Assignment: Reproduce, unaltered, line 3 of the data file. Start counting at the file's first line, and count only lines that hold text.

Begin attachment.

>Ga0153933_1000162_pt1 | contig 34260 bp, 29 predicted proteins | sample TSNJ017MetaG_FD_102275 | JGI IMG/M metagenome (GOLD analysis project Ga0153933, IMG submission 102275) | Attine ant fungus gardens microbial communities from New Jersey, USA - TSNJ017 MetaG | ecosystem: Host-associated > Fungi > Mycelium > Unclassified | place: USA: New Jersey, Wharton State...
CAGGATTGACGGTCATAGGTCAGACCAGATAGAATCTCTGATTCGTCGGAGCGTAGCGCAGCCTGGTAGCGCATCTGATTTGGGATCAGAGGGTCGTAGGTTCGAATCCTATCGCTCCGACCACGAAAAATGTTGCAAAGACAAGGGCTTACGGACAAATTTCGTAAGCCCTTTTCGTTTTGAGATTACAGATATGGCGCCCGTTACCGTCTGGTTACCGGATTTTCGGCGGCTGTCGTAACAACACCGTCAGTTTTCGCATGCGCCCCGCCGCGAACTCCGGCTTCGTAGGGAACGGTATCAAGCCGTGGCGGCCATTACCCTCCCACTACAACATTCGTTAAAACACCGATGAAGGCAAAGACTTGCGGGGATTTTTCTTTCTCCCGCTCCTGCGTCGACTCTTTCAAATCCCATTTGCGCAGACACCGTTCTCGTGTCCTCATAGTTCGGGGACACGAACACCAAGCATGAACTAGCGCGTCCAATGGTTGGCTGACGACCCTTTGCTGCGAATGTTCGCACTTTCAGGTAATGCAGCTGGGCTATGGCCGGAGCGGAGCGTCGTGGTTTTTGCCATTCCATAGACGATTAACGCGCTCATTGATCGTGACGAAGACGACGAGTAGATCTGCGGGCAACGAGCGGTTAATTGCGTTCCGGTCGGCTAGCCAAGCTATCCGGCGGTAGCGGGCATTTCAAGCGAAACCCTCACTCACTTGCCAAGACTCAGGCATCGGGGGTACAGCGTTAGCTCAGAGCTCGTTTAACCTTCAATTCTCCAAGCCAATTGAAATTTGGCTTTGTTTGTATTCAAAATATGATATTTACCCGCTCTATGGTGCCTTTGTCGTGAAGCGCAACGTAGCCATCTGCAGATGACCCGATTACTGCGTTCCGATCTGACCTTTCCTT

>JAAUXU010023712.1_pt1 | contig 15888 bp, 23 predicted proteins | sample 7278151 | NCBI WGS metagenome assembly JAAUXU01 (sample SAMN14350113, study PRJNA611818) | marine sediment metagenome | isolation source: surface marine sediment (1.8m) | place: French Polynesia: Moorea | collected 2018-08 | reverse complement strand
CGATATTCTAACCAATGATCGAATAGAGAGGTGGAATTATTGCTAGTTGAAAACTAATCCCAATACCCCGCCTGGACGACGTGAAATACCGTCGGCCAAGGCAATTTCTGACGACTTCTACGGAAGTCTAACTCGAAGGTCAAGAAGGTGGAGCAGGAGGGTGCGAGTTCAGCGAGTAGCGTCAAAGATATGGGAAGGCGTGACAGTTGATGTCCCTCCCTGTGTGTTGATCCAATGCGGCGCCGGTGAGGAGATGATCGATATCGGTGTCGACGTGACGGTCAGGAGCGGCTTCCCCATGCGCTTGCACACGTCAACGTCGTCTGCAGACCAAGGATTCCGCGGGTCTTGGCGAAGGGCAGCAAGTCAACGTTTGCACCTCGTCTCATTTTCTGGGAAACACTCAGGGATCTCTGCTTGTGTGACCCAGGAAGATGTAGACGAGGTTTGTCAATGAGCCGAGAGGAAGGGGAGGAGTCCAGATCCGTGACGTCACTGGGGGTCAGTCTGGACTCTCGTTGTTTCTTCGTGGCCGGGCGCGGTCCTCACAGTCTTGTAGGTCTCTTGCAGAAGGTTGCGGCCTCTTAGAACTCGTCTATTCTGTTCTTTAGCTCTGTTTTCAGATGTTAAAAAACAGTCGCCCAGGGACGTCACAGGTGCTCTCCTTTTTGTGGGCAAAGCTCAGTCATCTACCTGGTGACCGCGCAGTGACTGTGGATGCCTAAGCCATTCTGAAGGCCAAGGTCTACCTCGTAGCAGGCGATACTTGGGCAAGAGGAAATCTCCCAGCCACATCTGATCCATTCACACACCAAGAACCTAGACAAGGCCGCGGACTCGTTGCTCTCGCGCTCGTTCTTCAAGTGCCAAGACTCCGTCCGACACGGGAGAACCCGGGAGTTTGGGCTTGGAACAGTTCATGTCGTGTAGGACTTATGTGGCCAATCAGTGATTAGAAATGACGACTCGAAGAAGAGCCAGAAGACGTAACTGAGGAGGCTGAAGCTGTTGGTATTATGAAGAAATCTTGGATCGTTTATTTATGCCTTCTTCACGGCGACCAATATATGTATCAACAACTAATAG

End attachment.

>JAAUXU010023712.1_pt1 | contig 15888 bp, 23 predicted proteins | sample 7278151 | NCBI WGS metagenome assembly JAAUXU01 (sample SAMN14350113, study PRJNA611818) | marine sediment metagenome | isolation source: surface marine sediment (1.8m) | place: French Polynesia: Moorea | collected 2018-08 | reverse complement strand